In addition to credit, another huge element is the size of your down payment or the amount of equity you have in the home you’re financing. A higher down payment means less risk for the lender or mortgage investor, enabling them to give you a lower rate.

The final big risk factor affecting your interest rate is the type of property you’re buying. All other things being equal, your rate will be lower for a primary property than it would be for a second home or investment property. The rationale here is that if you run into financial trouble, you’re more likely to make the payment on your primary property first.

Closing Costs and Your Rate

Another thing that can impact your rate is the closing cost associated with your loan. Let’s briefly go over a few examples.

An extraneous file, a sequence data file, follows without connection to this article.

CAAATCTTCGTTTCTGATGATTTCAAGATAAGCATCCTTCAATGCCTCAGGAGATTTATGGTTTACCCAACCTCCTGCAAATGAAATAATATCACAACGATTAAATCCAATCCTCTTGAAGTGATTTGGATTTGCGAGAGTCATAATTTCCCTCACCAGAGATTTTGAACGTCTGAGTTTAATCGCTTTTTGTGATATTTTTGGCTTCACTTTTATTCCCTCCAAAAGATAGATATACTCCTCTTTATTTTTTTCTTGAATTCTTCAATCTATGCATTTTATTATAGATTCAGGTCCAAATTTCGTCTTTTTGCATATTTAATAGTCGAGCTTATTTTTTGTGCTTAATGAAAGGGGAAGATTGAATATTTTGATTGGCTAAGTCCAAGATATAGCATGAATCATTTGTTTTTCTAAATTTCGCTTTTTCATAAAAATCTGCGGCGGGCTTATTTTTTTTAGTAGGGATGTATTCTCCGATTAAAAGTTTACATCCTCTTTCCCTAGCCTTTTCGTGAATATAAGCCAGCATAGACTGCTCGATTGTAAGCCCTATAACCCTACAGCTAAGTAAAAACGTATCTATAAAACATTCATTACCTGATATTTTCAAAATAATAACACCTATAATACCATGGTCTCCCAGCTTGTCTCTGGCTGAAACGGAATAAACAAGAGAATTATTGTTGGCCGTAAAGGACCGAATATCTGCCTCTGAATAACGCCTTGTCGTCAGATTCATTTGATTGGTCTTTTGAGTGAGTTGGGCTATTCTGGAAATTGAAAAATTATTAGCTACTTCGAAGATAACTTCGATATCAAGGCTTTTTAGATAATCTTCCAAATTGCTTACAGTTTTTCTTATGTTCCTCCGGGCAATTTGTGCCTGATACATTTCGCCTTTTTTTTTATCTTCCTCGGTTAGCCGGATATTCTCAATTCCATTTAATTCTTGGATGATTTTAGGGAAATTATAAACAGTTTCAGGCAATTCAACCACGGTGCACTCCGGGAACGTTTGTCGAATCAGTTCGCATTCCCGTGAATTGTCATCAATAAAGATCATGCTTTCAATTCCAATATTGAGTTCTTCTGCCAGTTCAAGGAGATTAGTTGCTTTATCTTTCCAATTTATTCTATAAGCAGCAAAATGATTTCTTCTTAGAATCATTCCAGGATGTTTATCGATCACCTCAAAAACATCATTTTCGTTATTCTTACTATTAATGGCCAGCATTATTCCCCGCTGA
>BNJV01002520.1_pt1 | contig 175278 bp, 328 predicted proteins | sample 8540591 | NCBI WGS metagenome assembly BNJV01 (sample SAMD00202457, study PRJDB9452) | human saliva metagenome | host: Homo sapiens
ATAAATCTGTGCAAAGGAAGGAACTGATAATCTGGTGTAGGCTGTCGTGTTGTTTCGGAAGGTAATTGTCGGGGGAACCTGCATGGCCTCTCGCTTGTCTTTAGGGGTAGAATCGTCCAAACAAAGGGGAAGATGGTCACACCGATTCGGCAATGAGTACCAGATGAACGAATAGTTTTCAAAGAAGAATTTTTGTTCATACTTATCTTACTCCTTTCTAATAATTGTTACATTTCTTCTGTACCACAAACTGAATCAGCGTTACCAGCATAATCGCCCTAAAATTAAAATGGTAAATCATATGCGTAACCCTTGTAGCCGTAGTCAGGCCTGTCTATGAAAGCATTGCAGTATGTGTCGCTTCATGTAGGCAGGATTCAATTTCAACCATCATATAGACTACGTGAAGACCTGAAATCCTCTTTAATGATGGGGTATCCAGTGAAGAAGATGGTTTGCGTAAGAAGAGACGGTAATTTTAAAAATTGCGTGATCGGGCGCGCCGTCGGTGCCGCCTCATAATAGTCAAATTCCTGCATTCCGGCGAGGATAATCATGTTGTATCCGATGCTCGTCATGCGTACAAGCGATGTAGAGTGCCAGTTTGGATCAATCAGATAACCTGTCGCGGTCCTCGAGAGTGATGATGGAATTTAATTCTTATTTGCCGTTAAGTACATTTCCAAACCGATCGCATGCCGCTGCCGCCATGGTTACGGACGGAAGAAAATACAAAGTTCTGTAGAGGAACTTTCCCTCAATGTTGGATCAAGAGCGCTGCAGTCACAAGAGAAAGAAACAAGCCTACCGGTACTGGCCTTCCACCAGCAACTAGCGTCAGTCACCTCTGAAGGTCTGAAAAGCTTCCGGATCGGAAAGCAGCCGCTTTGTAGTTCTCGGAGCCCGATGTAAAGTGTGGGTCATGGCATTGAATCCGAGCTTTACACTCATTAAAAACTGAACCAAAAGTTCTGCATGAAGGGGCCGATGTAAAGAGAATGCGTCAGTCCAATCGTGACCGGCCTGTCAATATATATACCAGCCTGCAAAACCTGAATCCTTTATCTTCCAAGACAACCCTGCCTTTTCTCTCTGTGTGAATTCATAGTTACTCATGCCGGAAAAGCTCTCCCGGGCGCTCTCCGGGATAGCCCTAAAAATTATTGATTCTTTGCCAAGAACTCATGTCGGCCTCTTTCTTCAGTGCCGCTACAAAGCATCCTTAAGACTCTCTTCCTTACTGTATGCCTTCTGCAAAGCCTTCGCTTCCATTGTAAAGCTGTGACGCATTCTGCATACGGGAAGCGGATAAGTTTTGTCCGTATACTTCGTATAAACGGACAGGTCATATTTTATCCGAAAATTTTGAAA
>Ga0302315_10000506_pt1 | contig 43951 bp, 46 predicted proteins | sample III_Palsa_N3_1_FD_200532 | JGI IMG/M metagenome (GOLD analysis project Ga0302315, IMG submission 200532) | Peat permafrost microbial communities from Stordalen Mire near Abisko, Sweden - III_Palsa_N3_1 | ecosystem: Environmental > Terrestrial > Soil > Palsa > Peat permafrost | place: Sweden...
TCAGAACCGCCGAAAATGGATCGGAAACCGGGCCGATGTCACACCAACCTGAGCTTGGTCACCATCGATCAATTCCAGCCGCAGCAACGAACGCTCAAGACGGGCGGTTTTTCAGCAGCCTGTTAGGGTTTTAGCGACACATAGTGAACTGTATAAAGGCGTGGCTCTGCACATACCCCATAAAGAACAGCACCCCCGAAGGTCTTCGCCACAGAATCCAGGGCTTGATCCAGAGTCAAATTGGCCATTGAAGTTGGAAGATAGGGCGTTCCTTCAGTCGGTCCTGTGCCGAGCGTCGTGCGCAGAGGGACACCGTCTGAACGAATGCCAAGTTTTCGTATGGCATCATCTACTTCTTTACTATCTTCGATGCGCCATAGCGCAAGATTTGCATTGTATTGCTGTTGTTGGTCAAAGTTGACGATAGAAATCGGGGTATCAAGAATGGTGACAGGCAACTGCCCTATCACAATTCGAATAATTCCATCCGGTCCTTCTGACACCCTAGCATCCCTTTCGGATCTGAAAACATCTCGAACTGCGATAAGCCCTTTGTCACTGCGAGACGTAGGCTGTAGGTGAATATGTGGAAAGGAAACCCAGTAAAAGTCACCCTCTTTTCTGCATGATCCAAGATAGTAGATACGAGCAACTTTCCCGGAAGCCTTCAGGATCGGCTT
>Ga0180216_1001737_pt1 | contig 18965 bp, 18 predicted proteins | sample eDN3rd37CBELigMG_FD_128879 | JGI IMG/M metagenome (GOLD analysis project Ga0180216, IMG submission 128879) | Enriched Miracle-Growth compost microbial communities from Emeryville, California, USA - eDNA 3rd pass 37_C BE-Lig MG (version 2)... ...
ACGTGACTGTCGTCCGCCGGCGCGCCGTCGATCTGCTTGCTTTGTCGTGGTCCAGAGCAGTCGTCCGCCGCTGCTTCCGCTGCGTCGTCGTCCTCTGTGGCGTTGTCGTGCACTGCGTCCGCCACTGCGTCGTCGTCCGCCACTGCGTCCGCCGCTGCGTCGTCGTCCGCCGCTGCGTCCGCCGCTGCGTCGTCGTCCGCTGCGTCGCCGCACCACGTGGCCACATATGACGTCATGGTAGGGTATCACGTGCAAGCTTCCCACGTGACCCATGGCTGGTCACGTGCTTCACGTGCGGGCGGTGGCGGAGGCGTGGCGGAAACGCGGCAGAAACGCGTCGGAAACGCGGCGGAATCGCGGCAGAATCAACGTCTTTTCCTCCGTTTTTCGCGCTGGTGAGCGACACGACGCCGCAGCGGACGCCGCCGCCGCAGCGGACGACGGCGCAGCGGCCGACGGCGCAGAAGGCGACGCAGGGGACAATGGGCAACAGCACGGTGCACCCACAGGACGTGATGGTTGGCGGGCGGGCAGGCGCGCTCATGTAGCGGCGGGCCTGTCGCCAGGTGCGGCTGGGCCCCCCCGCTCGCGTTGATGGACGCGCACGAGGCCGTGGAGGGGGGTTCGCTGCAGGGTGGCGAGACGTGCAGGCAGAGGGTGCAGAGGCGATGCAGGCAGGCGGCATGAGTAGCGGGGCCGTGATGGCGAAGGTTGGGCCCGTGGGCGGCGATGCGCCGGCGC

Prepaid interest or mortgage discount points are a way to buy down your interest rate. One point is equal to 1% of the loan amount. Whether it makes sense to buy points involves doing a little bit of math.

Let’s say you’re buying a $200,000 home and paying for two points will save you $50 on your monthly payment. Since the cost of the points would be $4,000 (200,000*0.02), you divide this number by 50 in order to get the break-even point: 80 months. In other words, if you plan on staying in the house for more than 6 years and 8 months, it can make sense to buy the points, because you’ll save money over time. Otherwise, you shouldn’t buy the points, or you should buy fewer points.

On the other hand, if you want to keep closing costs down, you can opt to take a credit from your lender to roll the closing costs into the loan in exchange for a slightly higher rate.